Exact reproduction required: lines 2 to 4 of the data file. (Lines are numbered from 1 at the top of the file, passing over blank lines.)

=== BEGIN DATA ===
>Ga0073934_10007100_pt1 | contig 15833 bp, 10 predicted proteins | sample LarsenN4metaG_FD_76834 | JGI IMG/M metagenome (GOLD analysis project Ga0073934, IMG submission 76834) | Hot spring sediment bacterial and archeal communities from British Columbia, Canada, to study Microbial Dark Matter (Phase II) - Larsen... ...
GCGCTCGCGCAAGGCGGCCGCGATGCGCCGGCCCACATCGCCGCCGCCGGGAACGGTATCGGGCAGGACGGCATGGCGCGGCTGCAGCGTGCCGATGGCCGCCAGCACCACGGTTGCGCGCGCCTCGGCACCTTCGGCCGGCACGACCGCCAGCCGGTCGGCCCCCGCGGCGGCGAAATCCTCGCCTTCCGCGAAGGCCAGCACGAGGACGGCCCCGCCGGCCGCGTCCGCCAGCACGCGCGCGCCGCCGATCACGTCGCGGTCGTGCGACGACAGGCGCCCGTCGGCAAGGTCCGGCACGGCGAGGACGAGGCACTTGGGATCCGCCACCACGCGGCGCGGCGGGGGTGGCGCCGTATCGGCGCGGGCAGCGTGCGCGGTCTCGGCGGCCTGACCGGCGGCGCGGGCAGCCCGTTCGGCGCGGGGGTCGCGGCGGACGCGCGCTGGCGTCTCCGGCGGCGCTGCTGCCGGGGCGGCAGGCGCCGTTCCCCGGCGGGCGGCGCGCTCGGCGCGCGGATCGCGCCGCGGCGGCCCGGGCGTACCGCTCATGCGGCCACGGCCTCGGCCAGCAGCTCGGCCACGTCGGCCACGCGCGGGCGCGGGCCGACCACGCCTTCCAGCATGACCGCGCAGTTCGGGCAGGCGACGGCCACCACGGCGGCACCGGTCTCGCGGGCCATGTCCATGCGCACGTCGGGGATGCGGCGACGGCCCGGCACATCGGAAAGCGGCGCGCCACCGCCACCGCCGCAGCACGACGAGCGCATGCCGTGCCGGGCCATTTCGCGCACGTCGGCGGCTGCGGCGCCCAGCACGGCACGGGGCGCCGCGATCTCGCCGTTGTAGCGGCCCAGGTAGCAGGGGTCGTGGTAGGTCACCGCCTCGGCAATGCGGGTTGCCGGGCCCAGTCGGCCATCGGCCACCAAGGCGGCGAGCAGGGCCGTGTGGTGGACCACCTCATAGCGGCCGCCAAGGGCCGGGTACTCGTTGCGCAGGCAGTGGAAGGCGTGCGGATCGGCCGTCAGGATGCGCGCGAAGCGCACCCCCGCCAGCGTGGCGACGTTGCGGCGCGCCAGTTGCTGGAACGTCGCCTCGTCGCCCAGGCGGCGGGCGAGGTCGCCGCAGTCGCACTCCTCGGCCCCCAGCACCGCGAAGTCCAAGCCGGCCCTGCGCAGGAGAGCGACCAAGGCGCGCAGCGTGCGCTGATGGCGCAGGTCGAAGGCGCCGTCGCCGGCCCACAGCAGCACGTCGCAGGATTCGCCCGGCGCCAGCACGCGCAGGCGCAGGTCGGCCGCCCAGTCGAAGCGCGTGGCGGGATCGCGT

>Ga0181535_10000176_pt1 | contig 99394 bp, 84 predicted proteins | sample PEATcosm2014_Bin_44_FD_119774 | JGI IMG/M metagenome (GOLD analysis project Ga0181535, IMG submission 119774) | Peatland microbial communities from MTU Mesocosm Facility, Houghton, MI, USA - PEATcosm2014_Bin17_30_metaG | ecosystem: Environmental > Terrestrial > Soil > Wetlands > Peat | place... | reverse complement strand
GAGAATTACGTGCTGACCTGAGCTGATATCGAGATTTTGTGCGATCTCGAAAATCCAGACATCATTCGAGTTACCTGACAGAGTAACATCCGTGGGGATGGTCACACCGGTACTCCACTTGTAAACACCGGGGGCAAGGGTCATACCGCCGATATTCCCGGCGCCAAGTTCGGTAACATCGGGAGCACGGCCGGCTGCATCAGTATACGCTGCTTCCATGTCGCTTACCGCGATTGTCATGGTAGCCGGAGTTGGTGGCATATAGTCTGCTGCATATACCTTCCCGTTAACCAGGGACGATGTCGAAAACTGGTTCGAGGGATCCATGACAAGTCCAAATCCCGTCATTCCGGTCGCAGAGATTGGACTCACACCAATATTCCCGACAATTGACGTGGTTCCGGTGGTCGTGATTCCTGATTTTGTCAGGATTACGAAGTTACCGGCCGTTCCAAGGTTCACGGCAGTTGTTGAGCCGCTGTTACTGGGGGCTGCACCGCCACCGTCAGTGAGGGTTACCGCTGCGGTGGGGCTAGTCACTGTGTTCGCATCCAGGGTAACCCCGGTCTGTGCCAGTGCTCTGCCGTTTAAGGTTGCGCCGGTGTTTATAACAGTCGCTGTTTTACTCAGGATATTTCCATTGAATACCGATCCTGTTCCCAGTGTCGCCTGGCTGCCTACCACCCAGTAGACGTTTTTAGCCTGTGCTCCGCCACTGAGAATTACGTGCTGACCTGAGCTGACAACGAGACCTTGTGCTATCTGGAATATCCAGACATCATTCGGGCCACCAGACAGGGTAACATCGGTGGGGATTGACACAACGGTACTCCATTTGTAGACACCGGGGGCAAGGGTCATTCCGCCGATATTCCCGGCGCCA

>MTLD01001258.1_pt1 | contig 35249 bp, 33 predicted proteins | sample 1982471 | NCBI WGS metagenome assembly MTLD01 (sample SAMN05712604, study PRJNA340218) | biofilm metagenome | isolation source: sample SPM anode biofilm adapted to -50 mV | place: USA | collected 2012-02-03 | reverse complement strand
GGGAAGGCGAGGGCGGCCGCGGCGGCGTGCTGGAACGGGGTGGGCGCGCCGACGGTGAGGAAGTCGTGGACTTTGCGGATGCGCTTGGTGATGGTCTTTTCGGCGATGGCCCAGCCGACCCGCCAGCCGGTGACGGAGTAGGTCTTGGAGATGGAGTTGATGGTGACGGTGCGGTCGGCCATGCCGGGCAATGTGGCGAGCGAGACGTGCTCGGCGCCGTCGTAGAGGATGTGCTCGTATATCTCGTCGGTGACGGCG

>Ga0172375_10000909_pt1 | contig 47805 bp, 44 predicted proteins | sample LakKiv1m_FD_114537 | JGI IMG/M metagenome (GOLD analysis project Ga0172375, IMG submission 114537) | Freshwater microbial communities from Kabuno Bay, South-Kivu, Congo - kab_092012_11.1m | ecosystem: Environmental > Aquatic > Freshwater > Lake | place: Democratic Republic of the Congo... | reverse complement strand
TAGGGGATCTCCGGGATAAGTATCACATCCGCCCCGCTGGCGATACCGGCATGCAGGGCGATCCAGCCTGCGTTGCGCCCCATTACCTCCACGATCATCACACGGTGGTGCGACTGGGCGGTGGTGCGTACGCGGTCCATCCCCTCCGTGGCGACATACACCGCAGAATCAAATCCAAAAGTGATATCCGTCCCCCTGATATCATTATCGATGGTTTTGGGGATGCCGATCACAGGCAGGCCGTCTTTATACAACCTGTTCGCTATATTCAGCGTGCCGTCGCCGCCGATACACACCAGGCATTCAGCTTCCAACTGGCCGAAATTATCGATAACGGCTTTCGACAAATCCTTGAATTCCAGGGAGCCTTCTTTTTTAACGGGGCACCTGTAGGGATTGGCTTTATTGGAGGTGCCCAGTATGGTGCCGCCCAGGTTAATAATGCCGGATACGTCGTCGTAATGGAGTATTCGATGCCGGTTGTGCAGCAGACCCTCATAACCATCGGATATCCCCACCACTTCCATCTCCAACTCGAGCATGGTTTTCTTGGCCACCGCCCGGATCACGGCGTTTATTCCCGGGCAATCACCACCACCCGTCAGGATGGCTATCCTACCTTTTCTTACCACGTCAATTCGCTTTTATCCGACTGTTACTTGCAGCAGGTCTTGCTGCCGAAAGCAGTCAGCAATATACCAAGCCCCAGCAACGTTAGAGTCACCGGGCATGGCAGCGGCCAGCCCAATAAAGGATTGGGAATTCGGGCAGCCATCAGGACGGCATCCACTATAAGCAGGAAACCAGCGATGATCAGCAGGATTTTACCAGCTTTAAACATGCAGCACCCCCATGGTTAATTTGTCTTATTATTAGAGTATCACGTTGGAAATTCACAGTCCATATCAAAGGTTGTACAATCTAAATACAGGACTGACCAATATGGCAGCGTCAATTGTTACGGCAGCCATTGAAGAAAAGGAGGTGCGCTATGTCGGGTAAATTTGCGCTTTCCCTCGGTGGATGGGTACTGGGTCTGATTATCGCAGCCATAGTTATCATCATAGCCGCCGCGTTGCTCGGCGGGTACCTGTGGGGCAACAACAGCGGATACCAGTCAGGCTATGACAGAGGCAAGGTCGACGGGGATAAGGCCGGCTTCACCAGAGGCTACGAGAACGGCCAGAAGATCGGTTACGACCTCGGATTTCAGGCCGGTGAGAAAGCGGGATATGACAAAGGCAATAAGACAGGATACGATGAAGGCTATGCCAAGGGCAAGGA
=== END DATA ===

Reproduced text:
GCGCTCGCGCAAGGCGGCCGCGATGCGCCGGCCCACATCGCCGCCGCCGGGAACGGTATCGGGCAGGACGGCATGGCGCGGCTGCAGCGTGCCGATGGCCGCCAGCACCACGGTTGCGCGCGCCTCGGCACCTTCGGCCGGCACGACCGCCAGCCGGTCGGCCCCCGCGGCGGCGAAATCCTCGCCTTCCGCGAAGGCCAGCACGAGGACGGCCCCGCCGGCCGCGTCCGCCAGCACGCGCGCGCCGCCGATCACGTCGCGGTCGTGCGACGACAGGCGCCCGTCGGCAAGGTCCGGCACGGCGAGGACGAGGCACTTGGGATCCGCCACCACGCGGCGCGGCGGGGGTGGCGCCGTATCGGCGCGGGCAGCGTGCGCGGTCTCGGCGGCCTGACCGGCGGCGCGGGCAGCCCGTTCGGCGCGGGGGTCGCGGCGGACGCGCGCTGGCGTCTCCGGCGGCGCTGCTGCCGGGGCGGCAGGCGCCGTTCCCCGGCGGGCGGCGCGCTCGGCGCGCGGATCGCGCCGCGGCGGCCCGGGCGTACCGCTCATGCGGCCACGGCCTCGGCCAGCAGCTCGGCCACGTCGGCCACGCGCGGGCGCGGGCCGACCACGCCTTCCAGCATGACCGCGCAGTTCGGGCAGGCGACGGCCACCACGGCGGCACCGGTCTCGCGGGCCATGTCCATGCGCACGTCGGGGATGCGGCGACGGCCCGGCACATCGGAAAGCGGCGCGCCACCGCCACCGCCGCAGCACGACGAGCGCATGCCGTGCCGGGCCATTTCGCGCACGTCGGCGGCTGCGGCGCCCAGCACGGCACGGGGCGCCGCGATCTCGCCGTTGTAGCGGCCCAGGTAGCAGGGGTCGTGGTAGGTCACCGCCTCGGCAATGCGGGTTGCCGGGCCCAGTCGGCCATCGGCCACCAAGGCGGCGAGCAGGGCCGTGTGGTGGACCACCTCATAGCGGCCGCCAAGGGCCGGGTACTCGTTGCGCAGGCAGTGGAAGGCGTGCGGATCGGCCGTCAGGATGCGCGCGAAGCGCACCCCCGCCAGCGTGGCGACGTTGCGGCGCGCCAGTTGCTGGAACGTCGCCTCGTCGCCCAGGCGGCGGGCGAGGTCGCCGCAGTCGCACTCCTCGGCCCCCAGCACCGCGAAGTCCAAGCCGGCCCTGCGCAGGAGAGCGACCAAGGCGCGCAGCGTGCGCTGATGGCGCAGGTCGAAGGCGCCGTCGCCGGCCCACAGCAGCACGTCGCAGGATTCGCCCGGCGCCAGCACGCGCAGGCGCAGGTCGGCCGCCCAGTCGAAGCGCGTGGCGGGATCGCGT

>Ga0181535_10000176_pt1 | contig 99394 bp, 84 predicted proteins | sample PEATcosm2014_Bin_44_FD_119774 | JGI IMG/M metagenome (GOLD analysis project Ga0181535, IMG submission 119774) | Peatland microbial communities from MTU Mesocosm Facility, Houghton, MI, USA - PEATcosm2014_Bin17_30_metaG | ecosystem: Environmental > Terrestrial > Soil > Wetlands > Peat | place... | reverse complement strand
GAGAATTACGTGCTGACCTGAGCTGATATCGAGATTTTGTGCGATCTCGAAAATCCAGACATCATTCGAGTTACCTGACAGAGTAACATCCGTGGGGATGGTCACACCGGTACTCCACTTGTAAACACCGGGGGCAAGGGTCATACCGCCGATATTCCCGGCGCCAAGTTCGGTAACATCGGGAGCACGGCCGGCTGCATCAGTATACGCTGCTTCCATGTCGCTTACCGCGATTGTCATGGTAGCCGGAGTTGGTGGCATATAGTCTGCTGCATATACCTTCCCGTTAACCAGGGACGATGTCGAAAACTGGTTCGAGGGATCCATGACAAGTCCAAATCCCGTCATTCCGGTCGCAGAGATTGGACTCACACCAATATTCCCGACAATTGACGTGGTTCCGGTGGTCGTGATTCCTGATTTTGTCAGGATTACGAAGTTACCGGCCGTTCCAAGGTTCACGGCAGTTGTTGAGCCGCTGTTACTGGGGGCTGCACCGCCACCGTCAGTGAGGGTTACCGCTGCGGTGGGGCTAGTCACTGTGTTCGCATCCAGGGTAACCCCGGTCTGTGCCAGTGCTCTGCCGTTTAAGGTTGCGCCGGTGTTTATAACAGTCGCTGTTTTACTCAGGATATTTCCATTGAATACCGATCCTGTTCCCAGTGTCGCCTGGCTGCCTACCACCCAGTAGACGTTTTTAGCCTGTGCTCCGCCACTGAGAATTACGTGCTGACCTGAGCTGACAACGAGACCTTGTGCTATCTGGAATATCCAGACATCATTCGGGCCACCAGACAGGGTAACATCGGTGGGGATTGACACAACGGTACTCCATTTGTAGACACCGGGGGCAAGGGTCATTCCGCCGATATTCCCGGCGCCA